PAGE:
Today’s post comes to us courtesy of board member John Frehse, senior managing director at Ankura Consulting Group.

If you ask any Human Resources professional what they pay their employees, they will respond with a dollar amount. If you ask them how they compensate their employees, they may also include things like medical benefits and paid time off. While salary figures and standard benefits are indeed critical components of compensation, it is important to understand that many other currencies are not only accepted by today’s workforce, they are demanded.

“Currencies” are varied and certainly not just limited to financial reward.

A few examples:

  1. Investments in training: Very simply – does your company invest in its people?
  2. Visibility: Do employees have visibility into performance, productivity, and what is required of them? Can they see fellow employees’ availability to gain flexibility by swapping shifts and requesting time off?
  3. Structured mentoring: Companies often like to talk about mentoring, but does it really take place? Without a proper structure where employees are matched with appropriate leaders, mentoring becomes a “nice to have” but not an actual program.
  4. Public recognition for performance: Are employees who go above-and-beyond required performance and provide discretionary effort publicly recognized for their contributions?
  5. Leadership-enabled Success: Do leaders and administrative tasks slow down or block success? Are employees discouraged from making improvements because “management will never support it?”
  6. Merit-based promotions: How often is your firm looking outside of the company to find leaders? If this is common, dedicated employees are being passed over for outsiders and this can crush morale.

Frankly, when discussing culture and employee engagement as a byproduct, money is rarely the key driver. It’s other “softer” currencies – like the ones above – that drive positive behaviors, and therefore results.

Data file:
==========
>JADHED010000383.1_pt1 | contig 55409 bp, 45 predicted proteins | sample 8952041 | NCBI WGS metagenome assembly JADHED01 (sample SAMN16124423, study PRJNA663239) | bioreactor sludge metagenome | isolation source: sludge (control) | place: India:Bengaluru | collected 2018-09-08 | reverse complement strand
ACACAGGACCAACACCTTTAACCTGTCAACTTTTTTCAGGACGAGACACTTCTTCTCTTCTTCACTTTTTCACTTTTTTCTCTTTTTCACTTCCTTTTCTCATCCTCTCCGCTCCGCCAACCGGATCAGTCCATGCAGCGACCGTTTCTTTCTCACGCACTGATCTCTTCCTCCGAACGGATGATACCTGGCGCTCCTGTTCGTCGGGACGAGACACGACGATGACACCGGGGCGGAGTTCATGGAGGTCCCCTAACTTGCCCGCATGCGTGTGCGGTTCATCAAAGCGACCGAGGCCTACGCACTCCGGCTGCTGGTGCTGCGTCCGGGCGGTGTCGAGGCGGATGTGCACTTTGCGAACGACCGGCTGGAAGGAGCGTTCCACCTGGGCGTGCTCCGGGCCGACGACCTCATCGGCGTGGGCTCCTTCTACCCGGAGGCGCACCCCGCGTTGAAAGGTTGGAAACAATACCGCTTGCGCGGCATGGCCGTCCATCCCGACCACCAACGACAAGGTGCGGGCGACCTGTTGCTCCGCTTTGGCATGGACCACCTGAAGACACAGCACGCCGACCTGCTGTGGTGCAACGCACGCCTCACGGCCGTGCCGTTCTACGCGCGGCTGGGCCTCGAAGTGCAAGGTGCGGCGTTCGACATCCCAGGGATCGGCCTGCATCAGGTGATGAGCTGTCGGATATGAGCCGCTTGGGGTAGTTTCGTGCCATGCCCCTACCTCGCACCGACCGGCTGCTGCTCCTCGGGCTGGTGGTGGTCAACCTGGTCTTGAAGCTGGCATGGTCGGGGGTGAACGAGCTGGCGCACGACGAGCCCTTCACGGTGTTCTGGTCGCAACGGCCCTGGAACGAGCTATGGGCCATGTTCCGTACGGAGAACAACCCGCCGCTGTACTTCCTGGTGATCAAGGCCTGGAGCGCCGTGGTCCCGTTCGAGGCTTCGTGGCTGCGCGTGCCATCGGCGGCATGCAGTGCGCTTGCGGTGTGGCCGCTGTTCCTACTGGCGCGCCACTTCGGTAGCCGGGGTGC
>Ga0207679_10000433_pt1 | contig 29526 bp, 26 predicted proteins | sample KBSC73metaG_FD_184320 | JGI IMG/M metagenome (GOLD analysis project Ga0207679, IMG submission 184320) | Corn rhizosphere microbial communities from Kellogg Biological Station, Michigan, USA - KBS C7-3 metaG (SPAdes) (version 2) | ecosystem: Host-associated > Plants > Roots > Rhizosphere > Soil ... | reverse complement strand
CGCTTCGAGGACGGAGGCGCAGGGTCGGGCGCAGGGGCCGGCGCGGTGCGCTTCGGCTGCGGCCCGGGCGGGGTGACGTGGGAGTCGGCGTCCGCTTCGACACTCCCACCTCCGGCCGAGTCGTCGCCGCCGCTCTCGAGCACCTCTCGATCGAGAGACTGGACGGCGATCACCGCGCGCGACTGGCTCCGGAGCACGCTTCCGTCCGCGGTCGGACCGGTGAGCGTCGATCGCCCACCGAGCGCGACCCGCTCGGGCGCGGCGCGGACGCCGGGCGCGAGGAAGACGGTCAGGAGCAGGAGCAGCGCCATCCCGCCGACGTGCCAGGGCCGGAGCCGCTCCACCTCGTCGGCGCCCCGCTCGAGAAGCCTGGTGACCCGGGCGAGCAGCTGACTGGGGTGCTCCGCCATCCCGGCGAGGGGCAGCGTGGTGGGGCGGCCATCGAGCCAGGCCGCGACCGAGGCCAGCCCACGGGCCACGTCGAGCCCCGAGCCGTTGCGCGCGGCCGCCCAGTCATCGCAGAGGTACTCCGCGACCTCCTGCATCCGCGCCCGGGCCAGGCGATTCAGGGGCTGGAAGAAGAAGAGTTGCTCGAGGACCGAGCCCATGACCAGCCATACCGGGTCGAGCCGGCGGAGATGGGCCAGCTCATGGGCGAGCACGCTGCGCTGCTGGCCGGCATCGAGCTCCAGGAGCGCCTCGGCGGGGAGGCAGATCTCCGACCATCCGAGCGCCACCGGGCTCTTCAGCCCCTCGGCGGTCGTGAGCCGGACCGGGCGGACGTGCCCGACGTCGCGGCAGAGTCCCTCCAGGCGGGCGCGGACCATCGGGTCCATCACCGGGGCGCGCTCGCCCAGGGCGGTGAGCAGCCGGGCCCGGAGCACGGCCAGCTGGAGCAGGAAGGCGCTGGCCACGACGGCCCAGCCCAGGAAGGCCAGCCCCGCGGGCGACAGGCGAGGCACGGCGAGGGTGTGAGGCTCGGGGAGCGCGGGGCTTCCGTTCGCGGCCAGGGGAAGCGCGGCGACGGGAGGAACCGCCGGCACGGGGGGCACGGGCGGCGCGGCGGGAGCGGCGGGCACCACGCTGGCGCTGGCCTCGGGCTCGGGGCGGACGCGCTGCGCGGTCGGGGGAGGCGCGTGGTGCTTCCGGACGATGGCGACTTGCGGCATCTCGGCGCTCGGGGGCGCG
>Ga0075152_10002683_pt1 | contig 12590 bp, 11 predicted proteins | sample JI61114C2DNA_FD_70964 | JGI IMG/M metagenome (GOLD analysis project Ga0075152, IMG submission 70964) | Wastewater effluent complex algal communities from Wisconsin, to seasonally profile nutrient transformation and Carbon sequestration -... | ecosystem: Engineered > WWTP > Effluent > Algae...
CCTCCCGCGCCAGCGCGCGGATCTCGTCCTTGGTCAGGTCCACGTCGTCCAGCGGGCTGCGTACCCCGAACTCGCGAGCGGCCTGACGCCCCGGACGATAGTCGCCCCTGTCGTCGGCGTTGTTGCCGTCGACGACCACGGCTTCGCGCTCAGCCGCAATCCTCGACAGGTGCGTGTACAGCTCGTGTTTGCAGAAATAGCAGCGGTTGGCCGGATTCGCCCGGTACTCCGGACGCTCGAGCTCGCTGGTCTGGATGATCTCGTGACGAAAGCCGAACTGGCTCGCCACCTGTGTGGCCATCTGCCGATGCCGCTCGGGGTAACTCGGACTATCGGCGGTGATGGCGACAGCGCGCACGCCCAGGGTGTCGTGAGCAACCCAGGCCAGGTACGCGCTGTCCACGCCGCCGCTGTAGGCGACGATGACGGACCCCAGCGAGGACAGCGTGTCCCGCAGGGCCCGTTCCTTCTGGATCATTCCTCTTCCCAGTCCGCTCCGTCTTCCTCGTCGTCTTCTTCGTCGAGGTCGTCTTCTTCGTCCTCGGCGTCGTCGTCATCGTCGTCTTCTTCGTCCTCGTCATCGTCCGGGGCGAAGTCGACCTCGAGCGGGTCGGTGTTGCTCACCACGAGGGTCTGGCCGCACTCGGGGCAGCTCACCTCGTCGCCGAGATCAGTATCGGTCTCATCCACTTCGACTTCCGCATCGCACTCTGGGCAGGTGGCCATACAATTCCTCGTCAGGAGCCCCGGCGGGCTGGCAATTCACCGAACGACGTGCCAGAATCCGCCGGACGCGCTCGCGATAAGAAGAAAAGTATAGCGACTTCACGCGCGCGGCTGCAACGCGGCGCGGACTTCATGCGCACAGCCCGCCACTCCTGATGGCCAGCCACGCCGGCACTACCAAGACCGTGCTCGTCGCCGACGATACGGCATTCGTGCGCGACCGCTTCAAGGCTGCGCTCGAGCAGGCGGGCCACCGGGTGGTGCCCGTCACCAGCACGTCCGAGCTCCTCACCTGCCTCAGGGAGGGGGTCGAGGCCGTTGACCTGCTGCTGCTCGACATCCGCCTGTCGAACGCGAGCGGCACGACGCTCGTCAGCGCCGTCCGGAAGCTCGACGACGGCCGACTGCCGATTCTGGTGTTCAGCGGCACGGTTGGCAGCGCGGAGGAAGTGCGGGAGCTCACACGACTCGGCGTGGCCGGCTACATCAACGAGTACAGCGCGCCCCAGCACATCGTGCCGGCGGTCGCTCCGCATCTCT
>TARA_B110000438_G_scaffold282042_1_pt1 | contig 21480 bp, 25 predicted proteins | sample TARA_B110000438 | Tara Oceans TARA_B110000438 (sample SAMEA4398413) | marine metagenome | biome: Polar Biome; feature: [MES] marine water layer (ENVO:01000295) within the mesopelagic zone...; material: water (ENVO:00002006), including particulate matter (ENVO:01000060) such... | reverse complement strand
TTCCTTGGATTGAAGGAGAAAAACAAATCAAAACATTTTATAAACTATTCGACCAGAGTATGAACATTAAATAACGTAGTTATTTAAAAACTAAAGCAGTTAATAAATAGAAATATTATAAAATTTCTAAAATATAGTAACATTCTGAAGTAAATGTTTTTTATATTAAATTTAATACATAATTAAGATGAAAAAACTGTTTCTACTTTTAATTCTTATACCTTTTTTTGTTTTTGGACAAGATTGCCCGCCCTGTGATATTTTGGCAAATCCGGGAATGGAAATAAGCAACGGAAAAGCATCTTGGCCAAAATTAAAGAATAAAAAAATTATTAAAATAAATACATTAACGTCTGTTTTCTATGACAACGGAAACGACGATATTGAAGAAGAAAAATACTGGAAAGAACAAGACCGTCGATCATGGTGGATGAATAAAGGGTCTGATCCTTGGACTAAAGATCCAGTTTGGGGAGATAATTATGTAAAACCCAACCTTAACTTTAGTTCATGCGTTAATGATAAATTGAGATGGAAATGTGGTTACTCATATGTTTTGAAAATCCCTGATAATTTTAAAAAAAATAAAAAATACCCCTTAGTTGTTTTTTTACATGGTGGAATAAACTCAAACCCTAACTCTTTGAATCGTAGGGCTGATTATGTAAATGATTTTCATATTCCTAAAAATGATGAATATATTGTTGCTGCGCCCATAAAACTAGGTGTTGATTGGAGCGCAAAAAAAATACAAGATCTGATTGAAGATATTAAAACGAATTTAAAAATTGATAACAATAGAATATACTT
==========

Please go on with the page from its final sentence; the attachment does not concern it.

When a wide range of currencies is not available to the workforce, the demand for cash goes up. In an environment with little or no chance of advancement, recognition, or mentoring, employees will demand larger amounts of the only currency available. And when cash becomes the single driver, morale and performance are traditionally very low. The more employees are starved of a wide range of currencies, the more financial compensation is needed to satisfy them, and this does not translate into better performance.

So, what currency is most important to you as an employee? How well – or poorly – does your organization score when it comes to providing compensation beyond just salary and benefits? Tell me in the comments!

8 thoughts on “Compensation Failure: How a Singular Focus on Cash Can Kill Culture

    1. John, I really appreciated you take on money and when the other currencies are not available the demand for money increases. I wonder how many companies think about it this way? I would venture to say very little. We need to take this all into account when thinking about employees and how we compensate them.

  1. John,
    This article is very much on point and well written. Too often managers will take steps to address symptoms of employee relations issues, not only performance management issues, such as when they see a trend of employees unexpectedly leaving a company and everyone assumes the issue must be a wage issue. While it is nearly always true that when an employee changes jobs they will negotiate a higher wage at the new company (experiencing a higher financial reward, per se), that fact does not verify the core for leaving the company was their low rate of pay at the current company. Indeed, employees leave companies for a wide range of issues, and nearly all of those issues are related to the contents of your article. Great focus on the core issues related to culture and employee engagement.

  2. Great Post John. It is about having opportunities to develop & grow personally and professionally. I wish more companies would implement other currencies. Thanks for sharing.

    1. Lisa! Thanks for your comment. We really need to think about developing and recognizing great talent and cash is only one piece of the story. There are some great companies out there, but not enough.

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